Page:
posted on 1/2006 By:
If, by chance, you’ve already glanced at the release info at the top of this page, you’re no doubt wondering why we’re reviewing an album this old. Those lash fingers getting itchy? Here’s the deal–Sittin’ Idol submitted their (more) recently released album for review, and threw in this self titled effort to boot. The new album will be reviewed shortly. Meanwhile, I’ll catch you up on the band’s early days.
Sittin’ Idol’s first effort is a solid debut that shows some talent and class, as well as a few rough edges. The band’s sound is predominantly drawn from a blending and/or alternating between the southern fried metal of Corrosion of Conformity, the dark rock of Alice in Chains, but a handful of other disparate influences crop up in less consistent ways. The band does a lot of things right, and this is one of those albums that I’d never complain about someone putting in my cd player. Still, the album has a few kinks. You’re not going to find anything entirely objectionable, just a niggling notion that this band is still working to completely find their own voice.
The band’s Corrosion of Conformity influenced material is entirely satisfactory. Easy, soulful grooves and even Pepper-like vocals give song like “Turning Point” a convincing, if indebted, comfort. Tracks like “Conformist Wine” and “Mission” take a heavier approach that combines modern hard rock and metal in a way that keeps it FM friendly but still reasonably enjoyable. Some Godsmack comparisons aren’t unreasonable. “Redline” even has the barroom strut of vintage Aerosmith. You know, Aerosmith before the days of Alicia Silverstone. Not the days she was in the videos--before Alicia Silverstone–back when the band was more interested in quaaludes than Grammys. Most of the second half of the album sounds like it was substantially influenced by Alice in Chains, and especially their Jar of Flies type material. The personality of the first half of the album is still present, but there is a definite shift in presentation. Again, the band does most things well here. They do go back to the same well a little too often though on the final three songs. The first two of the three use a similar formula of acoustic to heavy to acoustic, while the closer is entirely mellow. The latter track is the only track on the album that just didn’t work for me. I found it to be too long and a bit dull, especially immediately following so much other acoustic/mellow material. The Mike McCready-like (Pearl Jam) noodling throughout the song is nice though. And in fact, the musicianship is solid throughout the album. “Suncatcher” is the best of the three closing tracks, but “Superhost” gains momentum after a slow start. The spacey, “Planet Caravan” styled stretch in the middle is especially nice.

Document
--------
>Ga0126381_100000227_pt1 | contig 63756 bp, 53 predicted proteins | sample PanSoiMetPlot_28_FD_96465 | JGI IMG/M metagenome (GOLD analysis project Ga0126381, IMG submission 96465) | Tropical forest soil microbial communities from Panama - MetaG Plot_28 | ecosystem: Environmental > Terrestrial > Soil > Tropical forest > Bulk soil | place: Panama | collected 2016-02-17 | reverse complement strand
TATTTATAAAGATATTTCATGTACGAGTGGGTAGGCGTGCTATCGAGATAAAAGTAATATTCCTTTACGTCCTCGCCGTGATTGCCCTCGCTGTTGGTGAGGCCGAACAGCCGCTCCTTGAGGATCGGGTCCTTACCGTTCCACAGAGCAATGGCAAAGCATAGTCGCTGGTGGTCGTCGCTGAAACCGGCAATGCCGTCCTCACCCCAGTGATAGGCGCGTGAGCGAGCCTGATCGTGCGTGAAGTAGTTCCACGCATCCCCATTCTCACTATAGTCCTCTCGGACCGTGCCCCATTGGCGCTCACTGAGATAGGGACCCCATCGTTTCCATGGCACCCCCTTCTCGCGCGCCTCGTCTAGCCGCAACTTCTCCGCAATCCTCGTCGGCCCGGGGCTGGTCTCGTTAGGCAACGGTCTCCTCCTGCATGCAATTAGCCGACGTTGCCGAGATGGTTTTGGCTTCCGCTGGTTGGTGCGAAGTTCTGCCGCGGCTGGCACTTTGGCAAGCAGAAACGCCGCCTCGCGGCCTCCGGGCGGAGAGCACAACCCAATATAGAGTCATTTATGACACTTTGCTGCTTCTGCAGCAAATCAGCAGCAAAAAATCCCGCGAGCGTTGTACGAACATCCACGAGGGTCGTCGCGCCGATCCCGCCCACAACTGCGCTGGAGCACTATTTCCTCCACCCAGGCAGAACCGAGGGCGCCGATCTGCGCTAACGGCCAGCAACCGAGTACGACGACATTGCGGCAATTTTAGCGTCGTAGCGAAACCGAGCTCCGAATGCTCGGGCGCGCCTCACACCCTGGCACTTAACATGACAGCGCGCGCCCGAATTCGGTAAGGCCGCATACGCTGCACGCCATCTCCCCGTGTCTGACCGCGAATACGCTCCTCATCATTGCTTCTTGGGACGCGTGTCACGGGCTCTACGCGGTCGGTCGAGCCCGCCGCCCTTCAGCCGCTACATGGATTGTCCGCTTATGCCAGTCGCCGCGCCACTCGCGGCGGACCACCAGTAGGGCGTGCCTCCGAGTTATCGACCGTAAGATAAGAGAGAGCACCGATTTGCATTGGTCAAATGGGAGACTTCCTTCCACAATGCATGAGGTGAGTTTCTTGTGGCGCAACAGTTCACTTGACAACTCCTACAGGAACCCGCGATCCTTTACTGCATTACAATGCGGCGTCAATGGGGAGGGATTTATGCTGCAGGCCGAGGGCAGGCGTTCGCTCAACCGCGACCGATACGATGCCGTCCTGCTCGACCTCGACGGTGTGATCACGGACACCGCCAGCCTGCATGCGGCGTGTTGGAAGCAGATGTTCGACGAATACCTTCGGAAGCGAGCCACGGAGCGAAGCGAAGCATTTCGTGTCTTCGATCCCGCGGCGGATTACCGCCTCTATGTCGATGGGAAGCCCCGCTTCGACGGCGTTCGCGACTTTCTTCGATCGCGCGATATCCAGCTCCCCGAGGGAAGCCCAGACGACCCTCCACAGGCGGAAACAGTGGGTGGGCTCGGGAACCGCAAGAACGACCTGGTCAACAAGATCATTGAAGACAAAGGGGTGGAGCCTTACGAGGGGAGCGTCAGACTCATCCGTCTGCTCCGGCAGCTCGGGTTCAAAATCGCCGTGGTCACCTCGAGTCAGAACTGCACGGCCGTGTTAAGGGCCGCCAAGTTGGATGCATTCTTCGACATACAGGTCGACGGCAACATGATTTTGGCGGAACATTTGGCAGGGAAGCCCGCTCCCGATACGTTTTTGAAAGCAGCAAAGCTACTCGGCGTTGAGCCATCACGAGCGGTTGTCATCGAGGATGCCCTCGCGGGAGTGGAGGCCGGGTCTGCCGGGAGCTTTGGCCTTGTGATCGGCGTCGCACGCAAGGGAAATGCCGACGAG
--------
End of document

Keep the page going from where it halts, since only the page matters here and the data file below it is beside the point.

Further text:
I’d be interested to know if Sittin’ Idol spent any time as a cover band in its early days. If so, I’m sure they were a damn good one, but it seems like the band (as of 2001) hadn’t completely carved out a voice of their own. Despite that, Sittin’ Idol is a band that shows both some talent and potential, and I’d be interested to hear how the band has progressed in recent years.
Register to post comments.